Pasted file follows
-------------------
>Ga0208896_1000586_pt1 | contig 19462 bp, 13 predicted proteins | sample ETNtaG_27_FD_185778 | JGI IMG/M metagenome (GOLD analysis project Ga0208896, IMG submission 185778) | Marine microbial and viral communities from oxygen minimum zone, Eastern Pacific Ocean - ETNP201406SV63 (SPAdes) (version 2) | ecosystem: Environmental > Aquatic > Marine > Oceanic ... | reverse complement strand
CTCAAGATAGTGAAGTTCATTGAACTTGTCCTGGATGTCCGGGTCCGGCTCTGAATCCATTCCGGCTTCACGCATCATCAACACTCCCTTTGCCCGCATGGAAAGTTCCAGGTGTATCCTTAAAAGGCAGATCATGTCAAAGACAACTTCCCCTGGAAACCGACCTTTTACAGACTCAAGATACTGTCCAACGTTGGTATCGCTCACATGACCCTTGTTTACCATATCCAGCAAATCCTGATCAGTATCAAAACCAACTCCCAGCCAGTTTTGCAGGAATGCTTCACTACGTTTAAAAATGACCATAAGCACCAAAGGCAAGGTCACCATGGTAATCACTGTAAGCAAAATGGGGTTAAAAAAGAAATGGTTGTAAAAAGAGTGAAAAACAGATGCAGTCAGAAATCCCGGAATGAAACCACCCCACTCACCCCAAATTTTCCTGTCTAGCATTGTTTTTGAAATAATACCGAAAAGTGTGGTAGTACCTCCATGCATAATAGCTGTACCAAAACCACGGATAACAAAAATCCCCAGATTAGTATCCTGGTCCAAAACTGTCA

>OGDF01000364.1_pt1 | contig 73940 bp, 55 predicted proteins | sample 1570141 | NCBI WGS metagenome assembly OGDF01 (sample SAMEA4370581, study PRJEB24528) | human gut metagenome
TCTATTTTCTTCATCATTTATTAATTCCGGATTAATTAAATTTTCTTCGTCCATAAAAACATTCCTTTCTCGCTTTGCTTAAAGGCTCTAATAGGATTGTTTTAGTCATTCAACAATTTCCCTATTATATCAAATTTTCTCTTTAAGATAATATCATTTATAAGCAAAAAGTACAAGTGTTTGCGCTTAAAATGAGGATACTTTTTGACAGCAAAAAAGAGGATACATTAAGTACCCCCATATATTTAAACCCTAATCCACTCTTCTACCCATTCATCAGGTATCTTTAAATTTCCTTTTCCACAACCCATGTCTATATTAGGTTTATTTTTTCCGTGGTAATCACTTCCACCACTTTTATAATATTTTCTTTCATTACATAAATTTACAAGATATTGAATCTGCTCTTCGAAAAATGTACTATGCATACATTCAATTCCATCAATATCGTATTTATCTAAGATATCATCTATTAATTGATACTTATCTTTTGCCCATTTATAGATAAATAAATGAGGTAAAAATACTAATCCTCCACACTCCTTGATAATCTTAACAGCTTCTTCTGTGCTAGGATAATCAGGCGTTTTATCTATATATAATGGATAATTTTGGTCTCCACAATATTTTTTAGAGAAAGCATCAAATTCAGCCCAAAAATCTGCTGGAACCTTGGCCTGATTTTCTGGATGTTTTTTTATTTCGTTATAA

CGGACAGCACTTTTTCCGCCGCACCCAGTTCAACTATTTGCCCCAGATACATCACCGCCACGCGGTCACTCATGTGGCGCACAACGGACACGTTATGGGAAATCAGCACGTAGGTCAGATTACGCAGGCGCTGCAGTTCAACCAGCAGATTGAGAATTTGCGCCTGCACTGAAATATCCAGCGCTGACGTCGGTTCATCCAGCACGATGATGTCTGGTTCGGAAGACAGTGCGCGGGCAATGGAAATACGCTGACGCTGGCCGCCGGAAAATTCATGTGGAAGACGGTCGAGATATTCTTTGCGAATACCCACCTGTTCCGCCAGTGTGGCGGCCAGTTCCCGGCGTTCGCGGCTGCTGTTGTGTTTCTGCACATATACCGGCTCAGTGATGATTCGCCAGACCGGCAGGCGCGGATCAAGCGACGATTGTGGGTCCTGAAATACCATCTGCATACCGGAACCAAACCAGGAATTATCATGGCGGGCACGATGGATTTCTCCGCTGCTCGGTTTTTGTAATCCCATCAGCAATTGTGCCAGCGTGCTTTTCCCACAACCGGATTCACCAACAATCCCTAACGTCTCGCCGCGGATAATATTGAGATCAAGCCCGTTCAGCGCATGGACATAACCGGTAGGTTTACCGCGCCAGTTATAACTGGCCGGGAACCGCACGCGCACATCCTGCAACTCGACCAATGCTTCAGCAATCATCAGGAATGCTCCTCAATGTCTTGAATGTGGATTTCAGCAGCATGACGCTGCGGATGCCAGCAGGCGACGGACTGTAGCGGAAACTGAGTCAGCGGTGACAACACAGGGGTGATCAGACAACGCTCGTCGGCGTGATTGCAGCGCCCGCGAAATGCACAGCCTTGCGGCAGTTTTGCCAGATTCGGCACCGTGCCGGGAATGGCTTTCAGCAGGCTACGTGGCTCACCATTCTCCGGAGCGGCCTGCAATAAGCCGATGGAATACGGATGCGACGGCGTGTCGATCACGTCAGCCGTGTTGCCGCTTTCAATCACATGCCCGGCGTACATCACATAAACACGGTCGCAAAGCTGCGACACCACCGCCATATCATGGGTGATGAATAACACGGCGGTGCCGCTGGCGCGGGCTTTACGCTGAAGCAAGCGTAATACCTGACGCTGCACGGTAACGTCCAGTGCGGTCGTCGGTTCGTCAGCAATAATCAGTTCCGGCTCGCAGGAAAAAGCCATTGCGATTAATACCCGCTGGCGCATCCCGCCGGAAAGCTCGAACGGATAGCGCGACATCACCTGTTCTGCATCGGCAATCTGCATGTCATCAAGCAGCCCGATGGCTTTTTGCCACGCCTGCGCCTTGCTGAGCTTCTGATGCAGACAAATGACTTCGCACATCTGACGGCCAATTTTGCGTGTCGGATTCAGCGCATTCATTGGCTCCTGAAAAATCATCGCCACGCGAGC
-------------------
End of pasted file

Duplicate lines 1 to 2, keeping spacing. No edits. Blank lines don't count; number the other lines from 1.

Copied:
>Ga0208896_1000586_pt1 | contig 19462 bp, 13 predicted proteins | sample ETNtaG_27_FD_185778 | JGI IMG/M metagenome (GOLD analysis project Ga0208896, IMG submission 185778) | Marine microbial and viral communities from oxygen minimum zone, Eastern Pacific Ocean - ETNP201406SV63 (SPAdes) (version 2) | ecosystem: Environmental > Aquatic > Marine > Oceanic ... | reverse complement strand
CTCAAGATAGTGAAGTTCATTGAACTTGTCCTGGATGTCCGGGTCCGGCTCTGAATCCATTCCGGCTTCACGCATCATCAACACTCCCTTTGCCCGCATGGAAAGTTCCAGGTGTATCCTTAAAAGGCAGATCATGTCAAAGACAACTTCCCCTGGAAACCGACCTTTTACAGACTCAAGATACTGTCCAACGTTGGTATCGCTCACATGACCCTTGTTTACCATATCCAGCAAATCCTGATCAGTATCAAAACCAACTCCCAGCCAGTTTTGCAGGAATGCTTCACTACGTTTAAAAATGACCATAAGCACCAAAGGCAAGGTCACCATGGTAATCACTGTAAGCAAAATGGGGTTAAAAAAGAAATGGTTGTAAAAAGAGTGAAAAACAGATGCAGTCAGAAATCCCGGAATGAAACCACCCCACTCACCCCAAATTTTCCTGTCTAGCATTGTTTTTGAAATAATACCGAAAAGTGTGGTAGTACCTCCATGCATAATAGCTGTACCAAAACCACGGATAACAAAAATCCCCAGATTAGTATCCTGGTCCAAAACTGTCA